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Dr. Universe

Ashley Wells Named Miss Black Washington USA

Ashley Wells.
Wells

Supporting women of color, the Miss Black USA Organization, the first and largest pageant to do so, has awarded over $500,000 in scholarships. The pageant prioritizes empowering women to own their power and celebrate unique talents, traits, and beauty. Ashley Wells had been waiting for this opportunity to participate and the wait is over as Wells was crowned 2023 Miss Black Washington USA.

Beginning her journey as a Ph.D. student in American Studies and Culture at Washington State University last year, Wells’ research revolves around Black American Women and mental health disparities. In addition to being a Graduate Assistant for WSU’s Multicultural Student Services, Wells also served as Senator of the Graduate and Professional Student Association within the institution.

When asked how it feels to be Miss Black Washington USA and a Washington State University student, Wells responded, “being Miss Black Washington USA and a WSU student is a great combination of experiences. I am originally from New York and have lived on the East coast my entire life. So, to be able to make an impact specifically on Black Women in Washington has been so exciting.”

Now earning the crown and title, Wells’ platform revolves around her nonprofit work as she is the co-founder of The Prosp(a)ity Project, a 501(c)3 organization that is dedicated to improving the economic mobility of college-educated Black women.

“We do this primarily through our 35*2 Free Initiative which provides retroactive scholarships to women combined with a year-long program of financial literacy training,” said Wells. “I want to stress the importance of financial literacy and educational options to the black community as a whole.”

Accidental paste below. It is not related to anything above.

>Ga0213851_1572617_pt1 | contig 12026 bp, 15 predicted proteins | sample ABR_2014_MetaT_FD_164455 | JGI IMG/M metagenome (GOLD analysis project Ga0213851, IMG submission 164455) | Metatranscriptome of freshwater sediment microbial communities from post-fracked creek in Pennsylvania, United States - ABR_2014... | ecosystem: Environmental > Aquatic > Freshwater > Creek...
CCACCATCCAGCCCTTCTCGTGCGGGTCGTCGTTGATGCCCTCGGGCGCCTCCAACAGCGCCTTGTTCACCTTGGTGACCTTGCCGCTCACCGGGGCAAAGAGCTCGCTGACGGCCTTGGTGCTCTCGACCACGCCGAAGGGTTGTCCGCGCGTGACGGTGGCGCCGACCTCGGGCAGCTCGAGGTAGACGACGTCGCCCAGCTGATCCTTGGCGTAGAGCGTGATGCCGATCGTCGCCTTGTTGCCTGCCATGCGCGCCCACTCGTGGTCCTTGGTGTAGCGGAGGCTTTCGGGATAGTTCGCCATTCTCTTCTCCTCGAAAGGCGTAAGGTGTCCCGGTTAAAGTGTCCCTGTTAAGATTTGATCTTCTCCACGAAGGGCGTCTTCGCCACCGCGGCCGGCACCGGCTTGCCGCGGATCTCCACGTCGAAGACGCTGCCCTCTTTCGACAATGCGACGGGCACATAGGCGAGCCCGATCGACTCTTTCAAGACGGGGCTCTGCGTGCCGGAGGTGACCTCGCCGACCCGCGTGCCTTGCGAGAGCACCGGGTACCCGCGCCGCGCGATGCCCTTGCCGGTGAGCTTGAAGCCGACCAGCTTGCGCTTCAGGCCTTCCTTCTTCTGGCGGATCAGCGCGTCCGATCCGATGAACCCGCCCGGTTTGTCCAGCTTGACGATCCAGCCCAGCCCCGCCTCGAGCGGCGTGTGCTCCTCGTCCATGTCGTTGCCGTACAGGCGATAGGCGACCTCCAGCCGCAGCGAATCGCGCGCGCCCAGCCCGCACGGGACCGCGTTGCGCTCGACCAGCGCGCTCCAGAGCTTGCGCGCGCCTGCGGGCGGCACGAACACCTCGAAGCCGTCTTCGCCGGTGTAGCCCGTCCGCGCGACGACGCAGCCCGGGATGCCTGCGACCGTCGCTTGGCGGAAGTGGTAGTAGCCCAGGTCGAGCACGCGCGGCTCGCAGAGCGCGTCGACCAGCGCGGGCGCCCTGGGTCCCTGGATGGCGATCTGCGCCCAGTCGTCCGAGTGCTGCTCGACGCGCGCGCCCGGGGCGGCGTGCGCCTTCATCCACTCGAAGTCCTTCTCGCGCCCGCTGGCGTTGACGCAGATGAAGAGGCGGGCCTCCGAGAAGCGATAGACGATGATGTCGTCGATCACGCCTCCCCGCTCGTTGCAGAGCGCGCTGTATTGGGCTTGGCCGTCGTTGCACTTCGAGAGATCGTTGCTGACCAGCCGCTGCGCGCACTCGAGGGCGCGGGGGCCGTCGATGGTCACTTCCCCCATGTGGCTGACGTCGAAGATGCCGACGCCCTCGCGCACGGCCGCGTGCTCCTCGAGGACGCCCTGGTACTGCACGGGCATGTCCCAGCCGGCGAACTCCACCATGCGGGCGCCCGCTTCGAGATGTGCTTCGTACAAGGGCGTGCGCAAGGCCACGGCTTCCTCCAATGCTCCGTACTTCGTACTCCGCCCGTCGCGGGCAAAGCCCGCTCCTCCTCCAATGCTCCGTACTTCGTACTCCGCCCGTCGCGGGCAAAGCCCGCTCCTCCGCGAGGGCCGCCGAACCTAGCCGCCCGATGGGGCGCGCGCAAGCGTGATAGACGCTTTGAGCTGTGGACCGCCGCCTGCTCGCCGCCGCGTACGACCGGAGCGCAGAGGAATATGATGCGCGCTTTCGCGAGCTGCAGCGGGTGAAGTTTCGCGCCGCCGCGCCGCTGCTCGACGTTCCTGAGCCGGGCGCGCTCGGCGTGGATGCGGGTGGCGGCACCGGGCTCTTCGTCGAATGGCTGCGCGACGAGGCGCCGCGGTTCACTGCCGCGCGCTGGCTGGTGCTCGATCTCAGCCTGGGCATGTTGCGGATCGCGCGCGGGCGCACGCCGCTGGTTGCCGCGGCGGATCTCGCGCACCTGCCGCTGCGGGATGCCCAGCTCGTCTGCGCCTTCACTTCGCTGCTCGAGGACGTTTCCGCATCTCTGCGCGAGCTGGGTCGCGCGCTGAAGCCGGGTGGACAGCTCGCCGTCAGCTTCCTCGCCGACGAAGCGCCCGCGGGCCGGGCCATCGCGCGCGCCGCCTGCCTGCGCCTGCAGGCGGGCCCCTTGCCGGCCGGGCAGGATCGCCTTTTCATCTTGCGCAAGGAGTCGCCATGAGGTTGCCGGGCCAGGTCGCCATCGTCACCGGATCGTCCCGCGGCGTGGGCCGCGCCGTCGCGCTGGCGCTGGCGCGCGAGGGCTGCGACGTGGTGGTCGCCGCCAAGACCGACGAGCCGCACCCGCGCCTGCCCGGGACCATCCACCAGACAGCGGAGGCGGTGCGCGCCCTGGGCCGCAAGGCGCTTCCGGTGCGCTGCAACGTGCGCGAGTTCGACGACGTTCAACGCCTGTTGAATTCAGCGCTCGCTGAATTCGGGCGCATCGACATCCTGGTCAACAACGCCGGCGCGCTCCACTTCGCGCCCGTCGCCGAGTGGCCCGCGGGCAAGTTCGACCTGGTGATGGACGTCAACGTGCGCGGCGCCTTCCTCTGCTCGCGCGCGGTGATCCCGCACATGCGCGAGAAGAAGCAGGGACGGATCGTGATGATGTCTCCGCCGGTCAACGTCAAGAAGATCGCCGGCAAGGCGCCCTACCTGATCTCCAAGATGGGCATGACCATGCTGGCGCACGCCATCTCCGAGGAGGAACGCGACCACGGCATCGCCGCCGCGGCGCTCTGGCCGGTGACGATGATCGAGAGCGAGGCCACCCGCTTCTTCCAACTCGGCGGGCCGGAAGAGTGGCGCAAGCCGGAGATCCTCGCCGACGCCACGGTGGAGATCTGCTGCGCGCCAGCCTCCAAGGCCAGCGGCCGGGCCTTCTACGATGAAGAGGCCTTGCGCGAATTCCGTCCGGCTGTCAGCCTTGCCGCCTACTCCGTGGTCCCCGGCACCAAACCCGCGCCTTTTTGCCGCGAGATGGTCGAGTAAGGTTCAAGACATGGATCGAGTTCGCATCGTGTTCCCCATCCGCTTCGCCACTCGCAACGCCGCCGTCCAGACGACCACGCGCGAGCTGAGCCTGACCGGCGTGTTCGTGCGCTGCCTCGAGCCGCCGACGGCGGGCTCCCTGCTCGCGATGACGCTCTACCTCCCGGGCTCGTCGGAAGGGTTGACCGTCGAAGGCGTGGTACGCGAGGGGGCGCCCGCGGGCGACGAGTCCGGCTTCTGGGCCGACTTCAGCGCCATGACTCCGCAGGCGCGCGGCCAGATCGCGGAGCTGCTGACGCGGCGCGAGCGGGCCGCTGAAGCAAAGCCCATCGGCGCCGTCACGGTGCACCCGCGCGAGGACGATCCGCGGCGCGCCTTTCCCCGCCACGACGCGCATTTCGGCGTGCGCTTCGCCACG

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Seattle Medium
Moscow-Pullman Daily News

WSU adds equity and justice designation to general education curriculum

The Washington State University Faculty Senate approved a new course designation on Oct. 6 called “Inquiry into Equity and Justice (EQJS)” that will expand the University Common Requirements (UCORE) general education curriculum for the first time in a decade.

The new UCORE designation, which will not impact UCORE credits necessary for graduation, goes into effect in fall 2023. Courses in EQJS will equip students with intellectual tools and social contexts necessary to critically examine power dynamics, and to recognize, question, and understand structural inequities and privileges, according to the UCORE website.

A set of EQJS courses will be determined over the coming months and, will also provide students vital intellectual foundations, tools, and literacies to assess and evaluate ideologies and narratives to ethically pursue inclusive and just societies.

Clif Stratton.
Stratton

“This is the first major change to UCORE requirements since they were put in place ten years ago, and the committee feels it represents a much-needed engagement with issues of utmost importance in today’s society,” said Clif Stratton, UCORE director and professor of history.

“It is critical to note that the addition of the EQJS designation to the inquiry set is credit neutral, meaning it adds no additional UCORE credit requirements to graduate,” said Stratton. Some colleges, however, such as the College of Veterinary Medicine and the College of Arts and Sciences, are planning to implement a college-level requirement that students complete courses in all UCORE inquiry designations. UCORE course requirements to graduate, then, could be determined on a college-by-college basis, as necessary.

“The UCORE committee thanks those colleges for their ongoing commitment to a broad educational experience at WSU,” he said.